Apartment church grows ‘by invitation’
One Matters Discipleship Award: Tian Fu United Methodist Church, Brooklyn, N.Y.
When is a worship service of only 15 people considered a full house? When the church is actually an apartment in New York City!
Backed by the General Board of Global Ministries, the Revs. Qibi She and Zhaodeng Peng founded Tian Fu United Methodist Church in their Brooklyn apartment in 2004, and managed to squeeze 15 worshippers into their first service. During the first three years, they moved to four different locations to hold worship and during the 11 years since they began, the clergy couple has baptized more than 2,000 people in the midst of their mostly Chinese congregation. Today it is a vibrant new church start in the New York Conference – and the recipient of a One Matters Discipleship Award and accompanying $1,000 grant from Discipleship Ministries.
"In the beginning, we did not have any members. We shared the Gospel with people on streets, supermarkets, hospitals, parks and so on," Peng says.
They found that passing out fliers just led to most people throwing them away, so the couple began focusing on a more personal approach. They talked with people they met, obtained their contact information and followed up with invitations to church.
"The best way to reach people is to ask the members of our church to bring their families, relatives and friends to the church," Peng says.
The couple call this approach the "Andrew Movement." Andrew became a follower of Christ and then brought his brother Peter to Jesus.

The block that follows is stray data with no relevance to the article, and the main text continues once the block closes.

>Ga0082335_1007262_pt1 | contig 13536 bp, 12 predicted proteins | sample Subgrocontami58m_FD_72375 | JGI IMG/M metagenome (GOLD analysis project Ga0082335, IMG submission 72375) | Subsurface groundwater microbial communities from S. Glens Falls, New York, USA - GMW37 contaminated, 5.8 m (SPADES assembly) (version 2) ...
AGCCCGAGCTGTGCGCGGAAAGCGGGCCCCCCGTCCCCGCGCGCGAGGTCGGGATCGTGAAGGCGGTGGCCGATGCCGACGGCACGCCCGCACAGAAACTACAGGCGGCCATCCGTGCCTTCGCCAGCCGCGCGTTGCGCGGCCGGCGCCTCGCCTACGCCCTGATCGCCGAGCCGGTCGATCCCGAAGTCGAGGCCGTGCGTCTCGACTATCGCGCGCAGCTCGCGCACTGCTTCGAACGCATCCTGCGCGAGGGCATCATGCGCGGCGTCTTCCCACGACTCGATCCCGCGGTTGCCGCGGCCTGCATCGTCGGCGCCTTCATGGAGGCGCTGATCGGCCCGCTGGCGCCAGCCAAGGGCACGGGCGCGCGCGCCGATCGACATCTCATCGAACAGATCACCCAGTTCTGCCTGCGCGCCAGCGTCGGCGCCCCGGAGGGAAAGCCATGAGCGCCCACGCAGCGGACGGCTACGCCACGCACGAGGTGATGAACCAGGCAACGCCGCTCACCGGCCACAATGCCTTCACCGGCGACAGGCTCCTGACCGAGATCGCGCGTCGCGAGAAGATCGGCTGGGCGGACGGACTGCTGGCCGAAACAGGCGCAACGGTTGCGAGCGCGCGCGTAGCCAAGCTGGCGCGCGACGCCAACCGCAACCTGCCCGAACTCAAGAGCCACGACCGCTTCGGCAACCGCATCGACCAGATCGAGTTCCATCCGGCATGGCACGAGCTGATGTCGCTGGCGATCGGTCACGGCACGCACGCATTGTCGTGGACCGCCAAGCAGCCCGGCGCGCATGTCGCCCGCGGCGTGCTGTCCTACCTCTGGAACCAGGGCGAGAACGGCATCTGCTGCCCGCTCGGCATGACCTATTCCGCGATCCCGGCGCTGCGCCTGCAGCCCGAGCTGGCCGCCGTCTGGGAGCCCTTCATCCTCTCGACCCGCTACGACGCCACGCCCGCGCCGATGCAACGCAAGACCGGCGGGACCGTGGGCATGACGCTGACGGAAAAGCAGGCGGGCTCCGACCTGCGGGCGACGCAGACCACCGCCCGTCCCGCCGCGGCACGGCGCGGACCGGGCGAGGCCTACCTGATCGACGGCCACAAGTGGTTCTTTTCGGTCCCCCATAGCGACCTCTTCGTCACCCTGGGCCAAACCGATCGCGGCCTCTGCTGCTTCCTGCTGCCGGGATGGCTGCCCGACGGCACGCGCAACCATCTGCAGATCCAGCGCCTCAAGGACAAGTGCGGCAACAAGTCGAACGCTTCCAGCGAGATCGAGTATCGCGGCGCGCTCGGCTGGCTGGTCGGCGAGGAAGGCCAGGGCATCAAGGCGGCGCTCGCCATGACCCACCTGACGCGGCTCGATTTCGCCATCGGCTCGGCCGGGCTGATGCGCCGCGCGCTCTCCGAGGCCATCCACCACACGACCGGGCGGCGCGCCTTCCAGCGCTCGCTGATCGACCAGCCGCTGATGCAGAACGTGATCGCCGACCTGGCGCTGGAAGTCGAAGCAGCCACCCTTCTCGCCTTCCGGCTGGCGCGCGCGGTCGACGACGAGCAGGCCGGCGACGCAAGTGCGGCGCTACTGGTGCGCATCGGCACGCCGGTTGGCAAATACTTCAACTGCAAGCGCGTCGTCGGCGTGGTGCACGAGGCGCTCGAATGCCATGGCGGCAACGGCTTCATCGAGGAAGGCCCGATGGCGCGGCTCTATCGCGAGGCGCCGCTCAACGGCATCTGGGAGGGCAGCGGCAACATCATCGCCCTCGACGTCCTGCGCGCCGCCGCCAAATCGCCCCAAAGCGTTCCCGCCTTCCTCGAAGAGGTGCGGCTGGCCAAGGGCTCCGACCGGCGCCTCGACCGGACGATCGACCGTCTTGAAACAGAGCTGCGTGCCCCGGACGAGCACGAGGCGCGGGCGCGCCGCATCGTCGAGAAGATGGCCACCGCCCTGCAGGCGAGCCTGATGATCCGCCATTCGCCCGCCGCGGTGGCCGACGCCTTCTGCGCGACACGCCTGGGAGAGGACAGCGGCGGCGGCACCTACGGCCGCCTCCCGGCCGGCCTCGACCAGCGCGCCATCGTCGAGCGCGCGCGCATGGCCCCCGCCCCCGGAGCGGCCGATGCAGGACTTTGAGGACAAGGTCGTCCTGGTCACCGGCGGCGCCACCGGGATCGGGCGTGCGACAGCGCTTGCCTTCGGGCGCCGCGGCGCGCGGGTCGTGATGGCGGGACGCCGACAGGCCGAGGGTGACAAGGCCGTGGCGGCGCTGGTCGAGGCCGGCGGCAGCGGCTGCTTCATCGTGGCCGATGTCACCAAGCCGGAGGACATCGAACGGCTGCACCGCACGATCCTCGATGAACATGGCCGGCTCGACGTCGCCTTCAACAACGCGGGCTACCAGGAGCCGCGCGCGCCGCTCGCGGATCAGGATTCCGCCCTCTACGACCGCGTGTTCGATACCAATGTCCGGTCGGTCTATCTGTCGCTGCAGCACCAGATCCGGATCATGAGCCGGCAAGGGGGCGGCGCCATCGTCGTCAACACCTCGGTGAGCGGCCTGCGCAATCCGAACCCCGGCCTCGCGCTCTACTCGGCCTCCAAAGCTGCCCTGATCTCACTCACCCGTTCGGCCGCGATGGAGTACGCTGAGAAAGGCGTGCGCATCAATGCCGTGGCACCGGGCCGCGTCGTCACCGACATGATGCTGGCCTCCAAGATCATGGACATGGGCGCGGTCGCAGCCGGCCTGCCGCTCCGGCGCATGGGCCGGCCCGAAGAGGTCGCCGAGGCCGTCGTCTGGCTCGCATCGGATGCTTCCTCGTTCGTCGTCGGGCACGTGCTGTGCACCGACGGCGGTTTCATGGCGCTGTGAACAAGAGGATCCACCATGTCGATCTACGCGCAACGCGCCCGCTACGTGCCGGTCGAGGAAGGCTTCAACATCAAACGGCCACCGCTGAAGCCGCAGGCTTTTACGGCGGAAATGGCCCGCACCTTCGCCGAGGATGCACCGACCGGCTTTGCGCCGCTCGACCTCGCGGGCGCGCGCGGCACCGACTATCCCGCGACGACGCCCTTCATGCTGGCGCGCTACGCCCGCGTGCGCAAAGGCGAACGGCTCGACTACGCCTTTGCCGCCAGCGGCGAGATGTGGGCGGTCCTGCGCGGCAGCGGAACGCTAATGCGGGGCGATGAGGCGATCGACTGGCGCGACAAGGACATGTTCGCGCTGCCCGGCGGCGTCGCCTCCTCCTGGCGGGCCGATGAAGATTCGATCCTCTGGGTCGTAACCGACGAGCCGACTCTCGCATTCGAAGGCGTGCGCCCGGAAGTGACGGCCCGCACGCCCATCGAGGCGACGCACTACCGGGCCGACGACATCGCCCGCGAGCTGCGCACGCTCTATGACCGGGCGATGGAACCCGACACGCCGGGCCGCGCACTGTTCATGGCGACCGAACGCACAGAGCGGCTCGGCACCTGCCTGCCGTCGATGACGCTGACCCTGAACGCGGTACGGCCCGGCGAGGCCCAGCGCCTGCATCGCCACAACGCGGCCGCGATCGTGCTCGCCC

"It's just like rolling a snowball that becomes bigger and bigger through members inviting their friends to the church, and their friends received the Gospel and became new members and then new members will invite their friends," Peng says. "It is difficult for a pastor to invite a stranger to the church, but it's easy for the stranger's friend to invite him to the church."
Encouragement is key to keeping members actively involved in evangelism. When a member invites six friends to church, he or she receives a certificate in front of the congregation. Same goes for members who attend worship every week for six months.
The two pastors also like to tap into members' talents, be they singing, dancing, playing an instrument, teaching or cooking. Ample opportunities are provided for them to develop their talents. For example, a nightclub singer came to Tian Fu to sing and soon after was baptized at the church and became a member.
Peng says staying attuned to specific needs of the community is important.
"Many of us are new immigrants," he explains. "When we found out that many of our congregants work on Sunday, we created Monday worship to meet their needs."
Tian Fu seeks to feed its congregants both physically and spiritually.
The sermons are very biblical, but She and Peng work to connect the lessons to experiences of daily life. To keep things fresh they also invite the bishop, district superintendent and fellow United Methodist pastors to come and preach.
Besides worship, the church provides a free lunch for everyone after every Sunday and Monday service. People eat, talk, share and make new friends during the lunch fellowship.
"Not everyone can eat spiritual foods at the beginning. It takes a while for them to understand the Bible," Peng says, so giving them a meal is another way to nourish them.
Joey Butler is multimedia editor of Interpreter and Interpreter Digital.